Into the Woods: The Anthropologist, the Archives and the Historian

Ann Plane

Bird skin, Frank Speck Papers, Box 1, Folder 12, Phillips Library.

Bird skin, Frank Speck Papers, Box 1, Folder 12, Phillips Library.

Most archival work is pretty predictable—the usual mix of letters, sketches, and other paper-based materials. It’s not every day that you page up a box, open up a folder, unfold the notebook in the folder, and find a songbird skin. Throughout my summer as a Malamy Fellow, I found all manner of interesting things while combing through the materials that make up the manuscript collections of Frank G. Speck at the Phillips Library.  The bird skin looked a little the worse for the wear, but there it sat, feathers and all, nestled among field notes, correspondence, photographs, maps, and much more.[1] Read more

Investigations into Chinese Export Lacquerware: Black and Gold, 1700-1850

Maria João Petsica

Dressing table, brought to Salem for William (Billy) Gray (1750-1825), 13300, c. 1800. Courtesy of the Peabody Essex Museum.

Chinese export pieces that feature the black lacquer and gold decoration are commonly designated as Canton lacquer in a clear association with the place from whence they were shipped and believed to be manufactured. Lacquer decoration referred to as Canton lacquer was produced in gold painted decoration or miao-jin. In this technique, the decorative motif was painted in gold, by means of fine brushes, over several layers of black lacquer. Objects of this kind were brought home by merchants and sea captains to furnish their homes or as gifts to family members and friends (Image 1). During the eighteenth and the first half of the nineteenth centuries, a considerable number of lacquered pieces reached Europe and the US due to the trading activities with China. The Peabody Essex Museum has several remarkable examples of this production brought back from Canton (today’s Guangzhou) on the ships belonging to private traders and members of the East India Marine Society. The primary goal of my Ph.D. research is to characterize Chinese export lacquer production from 1700 to 1850 and understand how these objects were created and traded.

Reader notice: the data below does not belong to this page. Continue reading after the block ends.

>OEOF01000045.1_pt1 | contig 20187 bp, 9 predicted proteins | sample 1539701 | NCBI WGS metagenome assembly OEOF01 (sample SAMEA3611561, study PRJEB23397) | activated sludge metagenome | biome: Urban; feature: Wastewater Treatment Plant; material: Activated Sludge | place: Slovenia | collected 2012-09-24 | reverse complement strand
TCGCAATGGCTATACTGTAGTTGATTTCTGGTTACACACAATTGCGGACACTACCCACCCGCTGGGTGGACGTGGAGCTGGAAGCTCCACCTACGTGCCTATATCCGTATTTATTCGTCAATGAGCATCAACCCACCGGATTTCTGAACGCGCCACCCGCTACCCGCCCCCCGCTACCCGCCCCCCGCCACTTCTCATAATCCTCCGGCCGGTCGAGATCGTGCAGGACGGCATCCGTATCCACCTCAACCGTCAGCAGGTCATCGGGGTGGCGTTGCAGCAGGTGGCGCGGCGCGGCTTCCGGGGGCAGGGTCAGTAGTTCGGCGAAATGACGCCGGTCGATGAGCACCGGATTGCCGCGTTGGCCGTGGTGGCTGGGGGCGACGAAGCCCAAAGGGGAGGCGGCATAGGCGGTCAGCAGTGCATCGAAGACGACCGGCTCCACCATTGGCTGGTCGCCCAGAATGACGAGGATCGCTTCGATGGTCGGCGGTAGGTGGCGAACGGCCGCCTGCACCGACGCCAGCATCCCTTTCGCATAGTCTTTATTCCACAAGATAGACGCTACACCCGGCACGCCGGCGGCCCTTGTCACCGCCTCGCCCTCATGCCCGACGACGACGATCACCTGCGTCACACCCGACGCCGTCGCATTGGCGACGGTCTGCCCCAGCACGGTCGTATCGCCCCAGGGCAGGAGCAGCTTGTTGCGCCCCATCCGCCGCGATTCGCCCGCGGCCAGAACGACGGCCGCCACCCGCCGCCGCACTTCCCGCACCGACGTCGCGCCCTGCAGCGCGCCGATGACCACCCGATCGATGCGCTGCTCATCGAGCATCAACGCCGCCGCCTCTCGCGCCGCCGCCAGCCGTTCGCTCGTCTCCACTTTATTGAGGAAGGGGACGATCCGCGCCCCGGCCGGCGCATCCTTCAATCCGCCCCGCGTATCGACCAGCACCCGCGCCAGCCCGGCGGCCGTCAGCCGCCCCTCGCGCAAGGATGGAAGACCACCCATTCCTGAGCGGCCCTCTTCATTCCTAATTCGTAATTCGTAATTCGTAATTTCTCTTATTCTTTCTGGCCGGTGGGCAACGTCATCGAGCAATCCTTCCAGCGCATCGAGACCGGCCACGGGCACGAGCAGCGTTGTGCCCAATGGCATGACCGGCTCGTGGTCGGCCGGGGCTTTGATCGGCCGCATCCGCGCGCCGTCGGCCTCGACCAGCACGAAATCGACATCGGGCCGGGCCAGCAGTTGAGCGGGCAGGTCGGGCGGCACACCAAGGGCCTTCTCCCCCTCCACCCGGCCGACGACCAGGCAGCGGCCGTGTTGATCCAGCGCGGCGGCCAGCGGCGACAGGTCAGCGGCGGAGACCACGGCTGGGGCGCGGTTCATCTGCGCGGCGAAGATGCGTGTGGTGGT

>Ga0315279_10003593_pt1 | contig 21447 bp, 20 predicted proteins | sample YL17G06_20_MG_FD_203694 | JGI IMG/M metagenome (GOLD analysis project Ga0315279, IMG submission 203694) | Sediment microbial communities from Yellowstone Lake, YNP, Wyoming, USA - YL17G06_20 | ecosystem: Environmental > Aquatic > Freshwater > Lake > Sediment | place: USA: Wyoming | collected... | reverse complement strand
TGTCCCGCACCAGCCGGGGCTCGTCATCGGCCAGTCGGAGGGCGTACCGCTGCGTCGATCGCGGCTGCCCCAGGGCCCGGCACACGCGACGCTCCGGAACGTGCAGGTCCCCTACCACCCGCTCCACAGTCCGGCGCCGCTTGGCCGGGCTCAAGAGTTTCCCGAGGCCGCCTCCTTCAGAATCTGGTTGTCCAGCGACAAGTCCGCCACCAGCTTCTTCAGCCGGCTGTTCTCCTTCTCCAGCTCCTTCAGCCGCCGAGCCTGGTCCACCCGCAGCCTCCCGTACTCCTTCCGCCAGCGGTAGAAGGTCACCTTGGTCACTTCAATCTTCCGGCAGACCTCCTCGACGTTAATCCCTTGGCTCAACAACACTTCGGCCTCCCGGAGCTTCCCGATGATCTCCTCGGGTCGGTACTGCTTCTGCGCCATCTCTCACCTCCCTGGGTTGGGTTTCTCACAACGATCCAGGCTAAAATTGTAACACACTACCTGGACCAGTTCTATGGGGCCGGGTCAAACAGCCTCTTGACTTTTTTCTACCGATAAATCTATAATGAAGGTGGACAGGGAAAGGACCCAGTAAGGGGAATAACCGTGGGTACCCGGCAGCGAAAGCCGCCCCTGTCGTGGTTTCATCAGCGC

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A Closer Look into a Lesser Known Collection: the Nathaniel B. Mansfield Papers

Box 56, folder 1

 

The Nathaniel B. Mansfield Papers, or collection MH 156, is one of the Phillips Library’s recently processed manuscript collections.  A rather large collection consisting of 78 boxes, 2 flat files, and over 60 volumes, the Nathaniel B. Mansfield Papers arrived at the Peabody Museum in the 1950s, and documents the merchant and shipping business of this Salem based merchant, in addition to containing some personal papers.  One of only a handful of manuscript collections at the Phillips Library about trade with West Africa, this collection holds a number of very interesting items.

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